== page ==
Unique Berkeley Rep show faces racial conflicts but may miss mark

[Woody’s Rating: ★★★☆☆

Anna Deavere Smith portrays Johns Hopkins research Professor Robert Balfanz and many other characters in “Notes from the Field.” Photo courtesy of kevinberne.com.

Anna Deavere Smith beat the odds — and became a theatrical powerhouse.

Despite being an African-American, despite writing one-woman shows with multivarious characters all played by Anna Deavere Smith, despite staging controversial in-your-face portraits of racial conflict.

Now she’s battling the odds again.

But is likely to fail.

In the unique Berkeley Rep’s “Notes from the Field: Doing Time in Education,” she takes on the entire American educational system and its undermining attitude toward poor people of color.

It simply may be too wide a target.

The experimental piece — part drama, part audience participation — covers dense terrain and poses tons of questions.

But it provides only amorphous answers.

I kept waiting for a specificity that never came.

Part of Smith’s “Pipeline Project,” which is seeking to alter school-to-prison practices she contends have decimated the future of a generation, “Notes” is based on 150 interviews she conducted.

In sub-divided sections of an 80-minute first act, she impersonates a riot videographer, an Oakland mentor, a Stockton councilman, a Stanford shrink, UCLA and Johns Hopkins professors, a protestor from Baltimore (where the playwright-performer was born), a Native American ex-con, an emotional support counselor and a high school principal — plus a Philadelphia judge who cried when sentencing a young man because society also was guilty.

She recreates the individuals’ stories precisely as told to her.

That, according to a National Endowment for the Humanities website profile, means “complete with false starts, coughs, laughter, and so on…‘If they said ‘um’…I don’t take the ‘um’ out.’

As in the 64-year-old’s previous shows, Smith’s performance is phenomenally good.

Although her olive drab jacket/shirt and dark pants stay put, she changes personalities by altering facial expressions, verbal pace and timbre — and footwear.

Projected film clips of cops beating blacks and of rioting underline the painful pleas of her portrayal of youngsters being forced into the criminal justice system, of white officials who find few alternatives.

I found it depressing.

But not as disheartening as the ostensibly novel audience breakout sessions about which in a pre-show briefing Susan Medak, Rep managing director, said, “You are the second act.”

The mostly white 23-member group I attended — one of 20 clusters in all — just didn’t come alive.

Its discussion was buried in idealistic but impractical notions, though the writing pads we’d been given carried the printed motto, “The change starts with you.”

Participants proffered suggestions to “move beyond our comfort zone,” “fight racism” and “stop police brutality” — without explaining how.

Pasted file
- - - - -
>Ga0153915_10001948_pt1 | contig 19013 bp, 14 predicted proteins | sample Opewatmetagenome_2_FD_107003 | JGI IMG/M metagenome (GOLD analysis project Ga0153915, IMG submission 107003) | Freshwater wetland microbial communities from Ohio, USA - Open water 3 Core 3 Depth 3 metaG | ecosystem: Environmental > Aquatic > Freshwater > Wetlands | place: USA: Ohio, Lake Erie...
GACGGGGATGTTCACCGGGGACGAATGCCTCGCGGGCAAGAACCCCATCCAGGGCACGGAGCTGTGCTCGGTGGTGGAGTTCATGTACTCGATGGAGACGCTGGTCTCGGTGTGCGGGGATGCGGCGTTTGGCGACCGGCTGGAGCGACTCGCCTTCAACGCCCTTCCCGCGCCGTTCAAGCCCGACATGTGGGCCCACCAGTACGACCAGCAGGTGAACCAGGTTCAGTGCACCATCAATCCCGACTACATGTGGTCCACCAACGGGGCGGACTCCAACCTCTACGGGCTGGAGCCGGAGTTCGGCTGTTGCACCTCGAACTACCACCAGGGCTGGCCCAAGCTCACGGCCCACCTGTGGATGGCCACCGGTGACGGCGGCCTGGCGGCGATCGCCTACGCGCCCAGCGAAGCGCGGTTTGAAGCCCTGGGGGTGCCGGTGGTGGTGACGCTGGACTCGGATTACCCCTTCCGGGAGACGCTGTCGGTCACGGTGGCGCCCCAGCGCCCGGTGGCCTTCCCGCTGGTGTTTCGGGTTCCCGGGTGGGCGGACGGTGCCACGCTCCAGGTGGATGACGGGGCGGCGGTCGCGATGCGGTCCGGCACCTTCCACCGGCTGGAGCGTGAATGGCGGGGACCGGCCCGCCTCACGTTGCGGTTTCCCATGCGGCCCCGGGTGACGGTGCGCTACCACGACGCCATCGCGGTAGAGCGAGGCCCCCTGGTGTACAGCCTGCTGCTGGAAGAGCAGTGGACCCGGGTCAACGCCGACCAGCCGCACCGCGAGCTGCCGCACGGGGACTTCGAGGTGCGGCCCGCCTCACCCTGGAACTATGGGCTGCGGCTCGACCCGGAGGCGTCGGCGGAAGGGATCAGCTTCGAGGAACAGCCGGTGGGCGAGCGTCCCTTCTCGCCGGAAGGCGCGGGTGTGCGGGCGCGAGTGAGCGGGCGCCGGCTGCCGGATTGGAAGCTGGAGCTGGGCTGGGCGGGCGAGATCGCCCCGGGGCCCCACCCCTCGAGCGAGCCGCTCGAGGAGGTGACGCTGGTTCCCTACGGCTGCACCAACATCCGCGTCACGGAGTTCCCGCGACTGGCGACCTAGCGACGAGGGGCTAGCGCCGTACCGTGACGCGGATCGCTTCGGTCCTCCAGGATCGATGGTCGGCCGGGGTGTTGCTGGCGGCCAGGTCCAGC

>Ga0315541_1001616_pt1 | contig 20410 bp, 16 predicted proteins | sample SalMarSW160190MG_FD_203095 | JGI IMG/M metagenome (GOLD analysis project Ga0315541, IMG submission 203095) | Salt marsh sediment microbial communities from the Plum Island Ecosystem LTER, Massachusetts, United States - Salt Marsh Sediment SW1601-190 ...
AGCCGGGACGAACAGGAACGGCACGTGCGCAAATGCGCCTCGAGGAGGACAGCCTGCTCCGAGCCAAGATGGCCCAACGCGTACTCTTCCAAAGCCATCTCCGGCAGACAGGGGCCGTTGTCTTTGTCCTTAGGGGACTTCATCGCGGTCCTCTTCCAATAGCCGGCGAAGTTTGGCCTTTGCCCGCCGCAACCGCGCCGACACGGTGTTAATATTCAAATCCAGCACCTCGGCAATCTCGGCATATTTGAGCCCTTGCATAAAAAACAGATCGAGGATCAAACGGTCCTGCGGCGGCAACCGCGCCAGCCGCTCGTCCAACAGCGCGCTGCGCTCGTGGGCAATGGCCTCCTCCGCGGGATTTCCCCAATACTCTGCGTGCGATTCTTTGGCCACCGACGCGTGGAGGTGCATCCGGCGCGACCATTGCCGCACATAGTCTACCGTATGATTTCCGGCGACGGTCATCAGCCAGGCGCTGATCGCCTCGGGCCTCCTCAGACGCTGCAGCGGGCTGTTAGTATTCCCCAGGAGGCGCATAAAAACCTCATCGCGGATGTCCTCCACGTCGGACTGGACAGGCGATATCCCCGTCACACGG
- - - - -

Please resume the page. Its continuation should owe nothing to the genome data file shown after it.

I had the distinct sense I was at a rally that couldn’t gel.

Smith, who labeled this special presentation “The California Chapter” and a “work in progress,” punctuates all the heaviness with humor.

The opening night audience chuckled accordingly.

If a bit uncomfortably.

It also appeared to dismiss Marcus Shelby’s plucky but sometimes sorrowful jazz bass accompaniment.

Smith, who’s probably best known for her TV roles on “Nurse Jackie” and “The West Wing,” initially gained fame through two early ‘90s documentary theater inventions, “Fires in the Mirror” and “Twilight: Los Angeles, 1992.”

The first, dealing with the Crown Heights riots in Brooklyn, earned her a Pulitzer Prize nomination.

The second, about the Rodney King verdict aftermath, won two Tony nods.

“Notes” is in effect a variation of the theme.

Smith, who won a MacArthur fellowship for blending theatrical art, social commentary, journalism and “intimate reverie,” believes she’s now delivered “a chance to reimagine and recreate a new war on poverty. Education is a crucial part of that.”

In a dramatic coda, she utilizes circa 1970 quotes from black writer James Baldwin that the problem is “the children and their children.”

Not that much, I guess, has changed.

Yet 45 years have passed.

Smith’s UCLA character adds a thought in “Notes.” The “biggest problem in our country,” he proclaims, “is indifference.”

Anna Deavere Smith’s latest magnum opus may be many things, but uncaring isn’t any of them.

“Notes from the Field: Doing Time in Education, the California Chapter” plays at the Berkeley Repertory Theatre‘s Roda Theatre, 2015 Addison St., Berkeley, through Aug. 2. Night performances, 8 p.m. Sundays and Tuesdays through Fridays, 7 p.m. Wednesdays, Thursdays and Saturdays. Matinees, 2 p.m. Saturdays and Sundays. Tickets: $25 to $89, subject to change, (510) 647-2949 or www.berkeleyrep.org.

Contact Woody Weingarten at www.vitalitypress.com/ or voodee@sbcglobal.net